For all the people who ever wondered what happened to those swinging spies of the 1960s, there is “Austin Powers: International Man of Mystery” to provide the answer. An all-stops-out spoof, this is one of the goofiest movies to come down the pike in a long time. A loving paean to Bond, Flint, Helm and their ilk (as well as a myriad of outlandish villains), the film knows its turf and only missteps when it ventures into more contemporary territory. The odd mix of sophisticated and lowbrow humor should score theatrically, at least as well as last year’s “Spy Hard,” with strong subsequent ancillary action.
The mythic Powers (Mike Myers) is a bespectacled, mop-topped, fruggin’ Carnaby Street-tailored agent who seems familiar, even if the archives have failed to turn up earlier screen outings. He calls women “baby” and is the height of fashion in a series of unnaturally colored crushed velvet suits.
Back in 1967, he went toe to toe with Dr. Evil (also Myers), the bald, scarred criminal uberboss with more than a passing resemblance to Bond arch nemesis Ernst Blofeld. He even has a lap cat called Mr. Bigglesworth. However, just as Powers is about to settle the score once and for all, the good doctor jumps into a cryogenic chamber and hurtles into space to be thawed out at some later date.
Not to be outdone, the British secret service also puts their operative into deep freeze. Thirty year later, Evil returns and the process of thawing the 000-agent begins. Not surprisingly, both men are hopelessly out of date and therefore perfect adversaries.
The tough assignment confronting “Austin Powers” is keeping an essentially one-joke premise lively and compelling. To the filmmakers’ credit, they have a game sensibility in which no joke old or new is too arcane to trot out. Parody is its long suit, but it also draws comic inspiration from such diverse sources as French farce, slapstick, the Marx Brothers and “Dumb and Dumber.”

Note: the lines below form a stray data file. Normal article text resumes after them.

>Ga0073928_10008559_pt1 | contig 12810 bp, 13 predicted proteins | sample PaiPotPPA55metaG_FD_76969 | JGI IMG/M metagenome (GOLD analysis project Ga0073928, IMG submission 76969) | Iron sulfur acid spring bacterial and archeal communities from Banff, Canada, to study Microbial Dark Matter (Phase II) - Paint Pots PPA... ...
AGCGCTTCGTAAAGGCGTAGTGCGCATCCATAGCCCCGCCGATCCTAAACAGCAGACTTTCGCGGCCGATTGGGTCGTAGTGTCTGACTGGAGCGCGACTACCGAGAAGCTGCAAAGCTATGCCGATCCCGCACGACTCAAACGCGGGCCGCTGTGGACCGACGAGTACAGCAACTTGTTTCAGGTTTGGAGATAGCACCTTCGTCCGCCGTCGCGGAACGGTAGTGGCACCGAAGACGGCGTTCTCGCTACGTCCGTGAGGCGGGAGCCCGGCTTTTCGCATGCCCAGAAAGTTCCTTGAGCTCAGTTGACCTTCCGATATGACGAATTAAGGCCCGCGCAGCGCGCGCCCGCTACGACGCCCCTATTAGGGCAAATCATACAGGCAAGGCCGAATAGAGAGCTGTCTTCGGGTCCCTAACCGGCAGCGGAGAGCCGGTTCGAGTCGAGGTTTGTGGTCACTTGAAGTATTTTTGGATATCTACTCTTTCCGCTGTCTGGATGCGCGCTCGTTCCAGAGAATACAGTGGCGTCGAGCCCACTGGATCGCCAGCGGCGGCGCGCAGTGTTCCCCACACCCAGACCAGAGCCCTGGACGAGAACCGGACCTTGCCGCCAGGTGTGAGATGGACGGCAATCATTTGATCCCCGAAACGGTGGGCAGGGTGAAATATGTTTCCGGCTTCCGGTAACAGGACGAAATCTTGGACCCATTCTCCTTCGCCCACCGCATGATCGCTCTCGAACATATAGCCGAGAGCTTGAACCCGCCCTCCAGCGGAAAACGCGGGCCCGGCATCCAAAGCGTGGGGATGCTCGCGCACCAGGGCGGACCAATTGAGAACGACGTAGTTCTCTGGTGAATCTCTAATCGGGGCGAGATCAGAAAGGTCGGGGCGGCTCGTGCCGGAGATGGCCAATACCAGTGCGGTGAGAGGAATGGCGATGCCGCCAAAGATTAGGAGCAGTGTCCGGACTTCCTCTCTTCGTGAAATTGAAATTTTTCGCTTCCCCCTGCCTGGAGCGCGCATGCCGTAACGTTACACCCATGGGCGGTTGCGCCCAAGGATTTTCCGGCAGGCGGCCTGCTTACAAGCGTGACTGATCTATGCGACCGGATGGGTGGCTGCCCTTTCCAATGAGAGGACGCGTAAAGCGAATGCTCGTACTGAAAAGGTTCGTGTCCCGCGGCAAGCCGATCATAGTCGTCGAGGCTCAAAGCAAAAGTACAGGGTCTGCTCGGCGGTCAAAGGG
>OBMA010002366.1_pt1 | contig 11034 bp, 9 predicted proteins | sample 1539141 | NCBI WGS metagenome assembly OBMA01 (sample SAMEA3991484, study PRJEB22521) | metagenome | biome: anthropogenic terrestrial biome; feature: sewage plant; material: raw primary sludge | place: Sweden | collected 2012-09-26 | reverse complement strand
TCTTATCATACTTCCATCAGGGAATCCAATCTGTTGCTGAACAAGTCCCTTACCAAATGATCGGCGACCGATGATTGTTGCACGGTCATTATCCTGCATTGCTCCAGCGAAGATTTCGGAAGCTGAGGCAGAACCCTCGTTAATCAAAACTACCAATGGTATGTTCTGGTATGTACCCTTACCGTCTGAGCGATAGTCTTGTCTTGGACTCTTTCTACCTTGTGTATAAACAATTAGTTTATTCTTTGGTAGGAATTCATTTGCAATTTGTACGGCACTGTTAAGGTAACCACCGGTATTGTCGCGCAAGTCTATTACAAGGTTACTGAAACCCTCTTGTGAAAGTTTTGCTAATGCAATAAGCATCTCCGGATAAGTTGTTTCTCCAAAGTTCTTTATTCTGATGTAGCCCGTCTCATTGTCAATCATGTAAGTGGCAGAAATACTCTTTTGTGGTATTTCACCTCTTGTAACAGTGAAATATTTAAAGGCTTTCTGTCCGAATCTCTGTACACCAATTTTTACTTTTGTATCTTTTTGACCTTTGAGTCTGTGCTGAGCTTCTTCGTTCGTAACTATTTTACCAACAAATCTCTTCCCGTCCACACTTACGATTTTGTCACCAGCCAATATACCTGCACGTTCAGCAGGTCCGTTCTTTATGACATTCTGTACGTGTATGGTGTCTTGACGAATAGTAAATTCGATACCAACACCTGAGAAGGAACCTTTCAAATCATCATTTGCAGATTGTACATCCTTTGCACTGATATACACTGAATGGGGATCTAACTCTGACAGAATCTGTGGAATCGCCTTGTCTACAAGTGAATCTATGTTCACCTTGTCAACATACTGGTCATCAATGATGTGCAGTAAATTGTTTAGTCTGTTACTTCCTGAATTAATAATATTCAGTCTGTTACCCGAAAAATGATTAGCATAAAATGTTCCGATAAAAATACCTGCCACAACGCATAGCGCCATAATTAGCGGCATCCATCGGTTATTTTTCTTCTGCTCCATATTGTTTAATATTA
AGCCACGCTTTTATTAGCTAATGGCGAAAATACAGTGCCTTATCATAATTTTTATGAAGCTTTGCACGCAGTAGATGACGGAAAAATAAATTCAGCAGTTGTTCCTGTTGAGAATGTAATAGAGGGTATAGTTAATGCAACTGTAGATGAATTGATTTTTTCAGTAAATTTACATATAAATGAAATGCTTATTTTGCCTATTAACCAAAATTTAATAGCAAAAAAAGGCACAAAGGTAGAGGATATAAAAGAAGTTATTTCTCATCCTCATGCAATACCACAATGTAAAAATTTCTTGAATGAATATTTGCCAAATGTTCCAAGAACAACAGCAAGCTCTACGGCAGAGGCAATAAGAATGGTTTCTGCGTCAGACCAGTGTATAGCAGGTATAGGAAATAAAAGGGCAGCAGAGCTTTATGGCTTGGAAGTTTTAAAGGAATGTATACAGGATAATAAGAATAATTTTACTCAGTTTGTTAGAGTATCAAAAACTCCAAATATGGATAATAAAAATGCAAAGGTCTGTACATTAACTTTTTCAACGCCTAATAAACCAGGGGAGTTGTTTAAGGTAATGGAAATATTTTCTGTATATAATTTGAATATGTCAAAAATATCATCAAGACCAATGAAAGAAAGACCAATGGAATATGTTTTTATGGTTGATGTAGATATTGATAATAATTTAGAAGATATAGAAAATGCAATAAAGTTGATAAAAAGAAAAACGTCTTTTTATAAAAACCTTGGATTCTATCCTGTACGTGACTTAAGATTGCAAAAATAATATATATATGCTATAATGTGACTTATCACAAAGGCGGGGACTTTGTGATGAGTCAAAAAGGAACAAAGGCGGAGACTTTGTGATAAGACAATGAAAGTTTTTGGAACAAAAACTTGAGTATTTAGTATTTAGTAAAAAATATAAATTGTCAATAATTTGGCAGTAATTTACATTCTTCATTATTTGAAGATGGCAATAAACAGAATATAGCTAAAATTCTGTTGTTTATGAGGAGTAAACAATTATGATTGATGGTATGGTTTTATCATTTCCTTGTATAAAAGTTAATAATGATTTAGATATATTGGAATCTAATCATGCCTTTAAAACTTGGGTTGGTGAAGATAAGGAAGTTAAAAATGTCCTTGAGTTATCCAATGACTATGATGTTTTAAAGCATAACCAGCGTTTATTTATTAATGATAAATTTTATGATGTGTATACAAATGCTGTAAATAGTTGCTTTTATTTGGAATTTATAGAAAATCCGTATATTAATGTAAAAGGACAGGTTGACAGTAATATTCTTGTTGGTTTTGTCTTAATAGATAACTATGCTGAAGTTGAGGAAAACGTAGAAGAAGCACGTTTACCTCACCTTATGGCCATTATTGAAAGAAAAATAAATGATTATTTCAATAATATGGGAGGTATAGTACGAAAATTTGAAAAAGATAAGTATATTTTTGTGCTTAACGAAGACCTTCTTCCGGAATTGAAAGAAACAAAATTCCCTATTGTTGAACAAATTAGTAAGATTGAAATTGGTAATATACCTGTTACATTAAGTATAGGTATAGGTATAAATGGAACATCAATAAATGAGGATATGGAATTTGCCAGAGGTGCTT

Back in action, Powers is teamed with Vanessa Kensington (Elizabeth Hurley), the daughter of his former partner. But despite her briefings, he’s slow to catch on to the fact that the era of casual sex and psychedelia is long gone, replaced by commitment and equality.
The pinkie-sucking Dr. Evil has dilemmas of a very different sort. In his absence, his legitimate company has grown to a $1 billion-plus multinational thanks to administrator Number Two (Robert Wagner), while its terrorist activities have become loss leaders. Evil also returns to the news that he has a twentysomething son who’s not particularly interested in carrying on the family line. The doctor is so desperate to connect he resorts to group therapy sessions rather than go the traditional torture route to resolve the problem.
In the midst of these personal travails the tale barrels along with the hijack of missiles and the demand for $100 billion not to use them. There are zaftig sirens, newfangled gizmos, disco segues and a barrage of humorous nods to situations and characters from the heyday of secret agents on celluloid.
Tyro feature director Jay Roach makes a splashy, impressive debut with “Austin Powers.” His sense of timing is generally adroit, as evidenced by a fiendishly clever sequence that cleverly hides “the naughty bits” and a hilarious dinner table sequence with all the principals.
Myers, pulling multiple duty, gets a real workout playing both the title role and his arch enemy. Both have a childish, endearing charm, with the impishly buoyant Powers recalling the toothsome Tommy Steele.
The strong supporting cast connects perfectly with the material, with Hurley displaying a true penchant for comedy. Pic’s a wonderful rogue’s gallery populated by the likes of vets Wagner, Michael York, a deft cameo from Carrie Fisher and bright turns from screen newcomers Fabiana Udenio and Mindy Sterling.
Inventively lensed in widescreen by Peter Deming, the melange of styles has a visual cohesion that’s best described in the Austin Powers superlative “shagadelic.” The picture definitely lives up to its promise of being smashing, groovy, baby.